“My doctor said I didn’t look like someone with a health concern and sent me home without a proper answer”
26-year-old Selena had been experiencing painful menstrual cramps and dealing with unexplained weight loss since the age of 13, only to be told that this is normal and something all women have to cope with. It was not until years later when she experienced difficulty falling pregnant, that her doctor sent her for a scan. She was diagnosed with Polycystic Ovarian Syndrome (PCOS), a hormone disorder that can disrupt the menstrual cycle, lead to conditions like diabetes and high cholesterol and in some cases cause infertility or even endometrial cancer. It can also bring with it a hoard of symptoms that affect physical appearance such as excessive weight gain, hyperpigmentation and unwanted hair growth amongst many others. Doctors dismissed Selena’s claims since she did not appear to have the physical signs of PCOS and left her without an answer for years. “I was almost glad I finally got diagnosed. For the first time in years I didn’t feel like what was happening to my body was my fault.”
The World Health Organisation (WHO) defines reproductive health as a “state of physical, mental, and social well-being in all matters relating to the reproductive system.” It is estimated that a third of women in the UK are living with severe reproductive health issues. These include conditions such as Endometriosis, Uterine Fibroids, issues to do with pregnancy and childbirth, certain cancers and the list goes on. These can have a detrimental effect on quality of life and general wellbeing but like Selena, many others end up making several trips to their GP, only to be told what they are experiencing is normal.
“I cannot tell you how many times my female friends have said they went to the GP with something they considered to be severely clinically wrong, only to be sent away with a generic painkiller or antibiotic. In some cases, 18 months later they receive a serious diagnosis and by then irreparable damage has been done.” (Harriet, 28)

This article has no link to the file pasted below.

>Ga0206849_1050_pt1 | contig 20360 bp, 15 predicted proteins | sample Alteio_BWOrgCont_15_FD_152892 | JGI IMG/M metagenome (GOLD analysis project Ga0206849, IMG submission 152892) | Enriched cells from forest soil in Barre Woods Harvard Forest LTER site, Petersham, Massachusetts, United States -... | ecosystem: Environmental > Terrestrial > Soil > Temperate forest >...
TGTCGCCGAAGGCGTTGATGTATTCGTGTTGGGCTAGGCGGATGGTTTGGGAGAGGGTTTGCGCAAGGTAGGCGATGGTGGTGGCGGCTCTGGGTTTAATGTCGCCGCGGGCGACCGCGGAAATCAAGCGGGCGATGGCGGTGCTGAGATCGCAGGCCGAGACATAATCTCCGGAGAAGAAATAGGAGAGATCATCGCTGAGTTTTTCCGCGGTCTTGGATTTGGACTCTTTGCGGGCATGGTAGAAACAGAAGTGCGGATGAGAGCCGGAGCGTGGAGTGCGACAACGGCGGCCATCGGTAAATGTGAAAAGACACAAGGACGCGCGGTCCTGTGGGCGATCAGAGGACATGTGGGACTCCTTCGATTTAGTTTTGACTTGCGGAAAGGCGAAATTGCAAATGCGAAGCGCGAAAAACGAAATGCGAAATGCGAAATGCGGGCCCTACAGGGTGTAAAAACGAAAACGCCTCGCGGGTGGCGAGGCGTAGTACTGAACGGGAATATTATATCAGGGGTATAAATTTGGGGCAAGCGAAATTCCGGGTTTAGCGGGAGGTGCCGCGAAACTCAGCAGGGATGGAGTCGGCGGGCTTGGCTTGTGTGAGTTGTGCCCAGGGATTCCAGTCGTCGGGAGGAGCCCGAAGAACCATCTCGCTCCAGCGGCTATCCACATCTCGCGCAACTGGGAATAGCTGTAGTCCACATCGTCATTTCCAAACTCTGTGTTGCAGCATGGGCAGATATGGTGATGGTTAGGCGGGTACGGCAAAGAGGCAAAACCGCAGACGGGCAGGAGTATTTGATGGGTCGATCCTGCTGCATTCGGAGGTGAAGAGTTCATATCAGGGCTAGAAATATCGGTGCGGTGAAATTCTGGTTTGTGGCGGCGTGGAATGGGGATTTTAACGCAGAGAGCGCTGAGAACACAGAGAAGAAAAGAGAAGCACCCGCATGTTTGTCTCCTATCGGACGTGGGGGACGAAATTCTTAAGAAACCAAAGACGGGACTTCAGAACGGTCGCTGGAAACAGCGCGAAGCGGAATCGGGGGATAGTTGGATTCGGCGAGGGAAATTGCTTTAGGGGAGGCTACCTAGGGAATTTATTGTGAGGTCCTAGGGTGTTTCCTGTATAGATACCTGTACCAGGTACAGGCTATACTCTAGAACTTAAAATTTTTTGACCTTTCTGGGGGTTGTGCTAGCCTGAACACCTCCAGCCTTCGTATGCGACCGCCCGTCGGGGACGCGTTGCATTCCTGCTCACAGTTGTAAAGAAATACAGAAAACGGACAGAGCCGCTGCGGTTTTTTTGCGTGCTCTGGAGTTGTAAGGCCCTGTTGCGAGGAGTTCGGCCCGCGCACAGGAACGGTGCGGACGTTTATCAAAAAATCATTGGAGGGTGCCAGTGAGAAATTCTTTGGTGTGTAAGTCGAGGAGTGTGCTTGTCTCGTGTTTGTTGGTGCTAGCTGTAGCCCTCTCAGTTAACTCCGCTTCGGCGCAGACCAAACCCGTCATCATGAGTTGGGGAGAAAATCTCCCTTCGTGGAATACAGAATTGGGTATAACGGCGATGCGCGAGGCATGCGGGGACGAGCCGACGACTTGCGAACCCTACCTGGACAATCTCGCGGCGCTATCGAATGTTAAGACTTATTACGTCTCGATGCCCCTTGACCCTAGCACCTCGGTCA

“I had been complaining about symptoms to my GP since my 20s but wasn’t diagnosed with PCOS till about 3 years ago. The gynaecologist I was referred to was amazing but I was now too old to freeze my eggs or have IVF. Since I wasn’t in a relationship at the time, it became clear that my chances of ever becoming a mother were very slim.” (Jaspreet, 40)
So if reproductive health issues affect so many women and can cause serious and irreversible damage, why does it take so long to be diagnosed? Research into reproductive health is a deprived area to begin with; less than 2.5% of public funding is dedicated solely to reproductive health research. Amongst the research that is conducted, women’s health does not seem to be a priority. Author of Vagina: A re-education, Lynn Enright claims medical research is too male-orientated. “Women have been woefully neglected in studies on pain. Most of our understanding of ailments comes from the perspective of men; it is overwhelmingly based on studies of men, carried out by men”. This means more time and money is invested into conditions that either affect both men and women or solely men. For example, there is five times more research into erectile dysfunction, which affects 19% of men, than into premenstrual syndrome, which affects 90% of women.
This gap in research may stem from the dismissive attitude surrounding women’s health. Participants from a study conducted in 2018 by Public Health England expressed how they perceived pain as something that women biologically had to endure and often felt too embarrassed to ask for help in the fear of being judged. Many looked to other sources to educate themselves but this came with its own difficulties. Information that came from traditional sources like school, was described as ‘scientific’ and failed to reflect the reality of living with a reproductive health issue. Therefore, many relied on advice from friends and family or what they could find on the internet.
The gap in research and reliable educational resources makes it much harder to live with issues that severely affect day-to-day life. The dismissive attitude towards women’s reproductive health issues not only delays diagnosis, but can prevent a diagnosis from ever being made, potentially resulting in life-threatening consequences and negatively influencing quality of life. The sheer volume of women who still have to wait years to be diagnosed or are unaware that their pain is not normal is a major concern. We cannot bring about change in research and medical procedures overnight, but the very least we can do is start believing women when they tell us something is wrong.
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